Plausible without doubt. We certainly have no trouble seeing that Amenophis III could very well have had a reduced, maybe totally non-existent, input into the running of the realm in his last few years. A horo might be a horo, but I can’t help seeing a junior horo as a ‘trainee’, and trainees have responsibilities, yet they are usually nowhere near as onerous or extensive as those of a more experienced leader. Though my analogy may not be very apt.
 

AlpinLuke

Ad Honoris
Oct 2011
24,083
Lago Maggiore, Italy
Plausible without doubt. We certainly have no trouble seeing that Amenophis III could very well have had a reduced, maybe totally non-existent, input into the running of the realm in his last few years. A horo might be a horo, but I can’t help seeing a junior horo as a ‘trainee’, and trainees have responsibilities, yet they are usually nowhere near as onerous or extensive as those of a more experienced leader. Though my analogy may not be very apt.
Well, Amenhotep IV aka Akhenaten was Horo with his all powers since the beginning: he decided [we can say without the obstruction of the father, but he decided] to create a new capital and to move there his Court and the administration of the country. Amenhotep III remained at Thebes, at Malkata to be more accurate, with his Court, but without the whole administration and without the commanders of the Army. The fortress at Tel El-Borg received supplies from Akhetaten [first sent by Akhenaten and then by Ankhkheperure Neferneferuaten, as we have seen]. So it's clear that, even if a coregency was there, the "hard power" was substantially in the hands of the son.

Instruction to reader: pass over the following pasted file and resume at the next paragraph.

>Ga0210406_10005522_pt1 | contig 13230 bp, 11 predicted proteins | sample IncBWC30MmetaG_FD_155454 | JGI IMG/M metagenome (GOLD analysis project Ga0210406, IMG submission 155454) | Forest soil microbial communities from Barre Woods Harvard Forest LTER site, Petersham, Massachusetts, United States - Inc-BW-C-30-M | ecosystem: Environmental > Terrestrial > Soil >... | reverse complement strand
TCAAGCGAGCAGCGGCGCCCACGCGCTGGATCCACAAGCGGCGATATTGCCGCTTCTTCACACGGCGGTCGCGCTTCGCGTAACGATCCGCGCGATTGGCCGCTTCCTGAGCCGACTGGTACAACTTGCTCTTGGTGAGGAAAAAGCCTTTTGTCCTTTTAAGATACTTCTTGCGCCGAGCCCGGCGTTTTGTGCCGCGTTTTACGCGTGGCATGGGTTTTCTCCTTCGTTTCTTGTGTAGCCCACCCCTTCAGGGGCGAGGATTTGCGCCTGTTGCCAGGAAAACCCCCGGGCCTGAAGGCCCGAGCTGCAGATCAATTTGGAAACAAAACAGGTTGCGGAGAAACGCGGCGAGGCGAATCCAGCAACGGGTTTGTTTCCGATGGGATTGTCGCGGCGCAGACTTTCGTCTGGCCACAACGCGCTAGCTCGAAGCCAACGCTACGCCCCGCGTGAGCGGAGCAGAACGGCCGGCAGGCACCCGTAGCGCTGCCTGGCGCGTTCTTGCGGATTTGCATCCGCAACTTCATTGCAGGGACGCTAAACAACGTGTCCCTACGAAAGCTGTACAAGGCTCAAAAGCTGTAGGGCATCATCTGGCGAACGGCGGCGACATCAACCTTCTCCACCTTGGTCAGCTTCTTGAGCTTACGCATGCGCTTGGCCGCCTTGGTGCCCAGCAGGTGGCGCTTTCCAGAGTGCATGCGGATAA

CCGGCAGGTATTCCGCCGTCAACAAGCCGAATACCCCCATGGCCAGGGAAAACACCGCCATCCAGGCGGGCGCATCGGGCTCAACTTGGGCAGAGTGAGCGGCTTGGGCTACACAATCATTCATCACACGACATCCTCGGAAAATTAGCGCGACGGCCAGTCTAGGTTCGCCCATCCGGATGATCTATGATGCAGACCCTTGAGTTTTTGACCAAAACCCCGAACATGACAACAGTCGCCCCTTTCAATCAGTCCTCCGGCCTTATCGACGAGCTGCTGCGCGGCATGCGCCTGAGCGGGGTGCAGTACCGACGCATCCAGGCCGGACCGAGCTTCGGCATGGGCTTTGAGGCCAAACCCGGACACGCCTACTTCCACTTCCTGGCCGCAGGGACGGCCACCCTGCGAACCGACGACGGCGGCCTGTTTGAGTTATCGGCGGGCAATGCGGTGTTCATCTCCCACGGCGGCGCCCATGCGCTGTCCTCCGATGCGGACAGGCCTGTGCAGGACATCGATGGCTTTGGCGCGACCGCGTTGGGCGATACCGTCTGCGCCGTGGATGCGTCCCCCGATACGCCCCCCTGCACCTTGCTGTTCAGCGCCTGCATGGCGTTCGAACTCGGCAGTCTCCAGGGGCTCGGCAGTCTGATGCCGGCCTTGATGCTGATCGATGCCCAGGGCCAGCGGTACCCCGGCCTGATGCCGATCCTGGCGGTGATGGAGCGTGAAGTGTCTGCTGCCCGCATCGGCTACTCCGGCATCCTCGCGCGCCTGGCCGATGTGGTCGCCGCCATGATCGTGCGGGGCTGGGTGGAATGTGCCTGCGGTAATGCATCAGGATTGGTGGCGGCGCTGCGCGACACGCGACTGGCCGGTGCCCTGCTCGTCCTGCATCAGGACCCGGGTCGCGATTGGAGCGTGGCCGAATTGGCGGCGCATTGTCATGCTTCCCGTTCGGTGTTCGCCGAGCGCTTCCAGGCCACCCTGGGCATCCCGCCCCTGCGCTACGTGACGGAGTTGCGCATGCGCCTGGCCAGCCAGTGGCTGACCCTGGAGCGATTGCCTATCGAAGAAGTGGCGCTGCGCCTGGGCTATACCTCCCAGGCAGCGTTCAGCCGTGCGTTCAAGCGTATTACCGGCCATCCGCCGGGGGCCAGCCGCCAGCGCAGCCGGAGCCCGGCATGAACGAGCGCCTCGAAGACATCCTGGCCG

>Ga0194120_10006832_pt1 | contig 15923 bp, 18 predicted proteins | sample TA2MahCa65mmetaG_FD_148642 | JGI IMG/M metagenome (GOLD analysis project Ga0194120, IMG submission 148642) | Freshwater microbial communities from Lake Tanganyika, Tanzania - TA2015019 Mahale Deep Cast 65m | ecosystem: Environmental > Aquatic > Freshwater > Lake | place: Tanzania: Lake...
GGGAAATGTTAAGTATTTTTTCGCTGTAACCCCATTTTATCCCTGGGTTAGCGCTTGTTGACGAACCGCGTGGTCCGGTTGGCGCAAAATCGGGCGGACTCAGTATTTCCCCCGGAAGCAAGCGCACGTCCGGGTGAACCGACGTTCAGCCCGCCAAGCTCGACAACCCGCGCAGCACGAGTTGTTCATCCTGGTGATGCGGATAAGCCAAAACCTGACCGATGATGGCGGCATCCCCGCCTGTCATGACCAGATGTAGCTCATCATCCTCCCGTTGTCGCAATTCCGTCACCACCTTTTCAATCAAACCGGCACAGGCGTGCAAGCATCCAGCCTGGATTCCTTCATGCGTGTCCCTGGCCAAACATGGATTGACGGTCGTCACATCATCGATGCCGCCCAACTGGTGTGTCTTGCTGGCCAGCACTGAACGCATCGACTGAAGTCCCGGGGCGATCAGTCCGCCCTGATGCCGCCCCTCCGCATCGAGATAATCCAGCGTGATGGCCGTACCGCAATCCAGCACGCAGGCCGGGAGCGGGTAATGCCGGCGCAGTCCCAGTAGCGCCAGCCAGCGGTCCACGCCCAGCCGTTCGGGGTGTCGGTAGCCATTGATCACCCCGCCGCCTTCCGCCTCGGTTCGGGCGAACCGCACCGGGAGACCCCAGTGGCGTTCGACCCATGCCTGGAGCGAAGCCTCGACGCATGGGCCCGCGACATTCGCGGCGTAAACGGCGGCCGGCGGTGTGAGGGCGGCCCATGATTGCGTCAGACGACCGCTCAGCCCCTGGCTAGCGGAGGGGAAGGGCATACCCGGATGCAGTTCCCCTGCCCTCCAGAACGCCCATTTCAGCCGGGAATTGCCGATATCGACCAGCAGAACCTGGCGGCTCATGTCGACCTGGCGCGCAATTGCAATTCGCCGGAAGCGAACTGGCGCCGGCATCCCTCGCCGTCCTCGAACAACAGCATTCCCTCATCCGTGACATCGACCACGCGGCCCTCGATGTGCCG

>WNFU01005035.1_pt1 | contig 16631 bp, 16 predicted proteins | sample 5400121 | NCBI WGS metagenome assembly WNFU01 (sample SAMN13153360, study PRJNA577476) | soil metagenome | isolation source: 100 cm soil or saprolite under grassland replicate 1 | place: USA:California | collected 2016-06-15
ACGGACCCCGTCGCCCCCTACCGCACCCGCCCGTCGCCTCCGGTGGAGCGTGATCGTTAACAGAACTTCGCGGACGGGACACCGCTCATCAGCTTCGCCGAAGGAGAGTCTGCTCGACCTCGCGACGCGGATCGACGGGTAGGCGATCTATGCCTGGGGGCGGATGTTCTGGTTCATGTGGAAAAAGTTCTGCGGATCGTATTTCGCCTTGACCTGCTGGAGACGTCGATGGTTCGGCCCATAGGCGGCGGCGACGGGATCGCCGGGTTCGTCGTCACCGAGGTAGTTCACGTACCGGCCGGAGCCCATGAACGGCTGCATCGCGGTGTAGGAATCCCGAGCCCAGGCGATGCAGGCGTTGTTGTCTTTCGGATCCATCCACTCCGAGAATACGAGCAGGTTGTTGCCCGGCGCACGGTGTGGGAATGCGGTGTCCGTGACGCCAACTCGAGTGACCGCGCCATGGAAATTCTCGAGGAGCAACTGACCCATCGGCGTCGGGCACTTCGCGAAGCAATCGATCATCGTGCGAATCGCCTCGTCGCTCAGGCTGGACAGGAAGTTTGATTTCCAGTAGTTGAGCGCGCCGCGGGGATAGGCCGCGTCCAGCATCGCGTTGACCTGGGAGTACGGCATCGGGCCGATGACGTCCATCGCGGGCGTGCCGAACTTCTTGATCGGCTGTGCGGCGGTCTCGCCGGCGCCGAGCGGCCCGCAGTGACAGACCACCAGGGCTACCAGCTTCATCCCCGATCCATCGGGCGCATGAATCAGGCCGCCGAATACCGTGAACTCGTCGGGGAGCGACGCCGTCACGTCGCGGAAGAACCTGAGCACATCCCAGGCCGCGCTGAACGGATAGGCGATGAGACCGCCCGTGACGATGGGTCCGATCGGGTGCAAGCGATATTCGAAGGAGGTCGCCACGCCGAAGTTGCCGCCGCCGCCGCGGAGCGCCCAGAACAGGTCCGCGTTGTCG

Ayrton

Ad Honorem
Jan 2017
2,812
Bendigo
Well, Amenhotep IV aka Akhenaten was Horo with his all powers since the beginning: he decided [we can say without the obstruction of the father, but he decided] to create a new capital and to move there his Court and the administration of the country. Amenhotep III remained at Thebes, at Malkata to be more accurate, with his Court, but without the whole administration and without the commanders of the Army. The fortress at Tel El-Borg received supplies from Akhetaten [first sent by Akhenaten and then by Ankhkheperure Neferneferuaten, as we have seen]. So it's clear that, even if a coregency was there, the "hard power" was substantially in the hands of the son.
Perhaps the father was in deep decline or deep withdrawal from the world for many years?

Btw I was unaware until now that Tel El-Borg received supplies from Akhenaten then Ankheperure Neferneferuaten.....
 

AlpinLuke

Ad Honoris
Oct 2011
24,083
Lago Maggiore, Italy
Perhaps the father was in deep decline or deep withdrawal from the world for many years?

Btw I was unaware until now that Tel El-Borg received supplies from Akhenaten then Ankheperure Neferneferuaten.....
That's a recent discovery. There are the cartouches of Ankhkheperure Neferneferuaten on seal impressions at Tell El-Borg [for accuracy I note, and I correct myself, that the right Arab word is "tell" not "tel"]. This means that those goods arrived there during the reign of that Monarch.

Now ... the seals show [as it's obvious] the Throne Name Ankhkheperure. How can we be sure it was Neferneferuaten? Because we've got a seal showing Ankhkheperure Mey Waenre ... and we do know who was that woman ... [object TBO II, 37]. But the "smoking gun" was a find showing Neferneferuaten Akhet en-yes [TBO 565].

Those supplies came from the headquarters of Ankhkheperure Neferneferuaten. No doubt.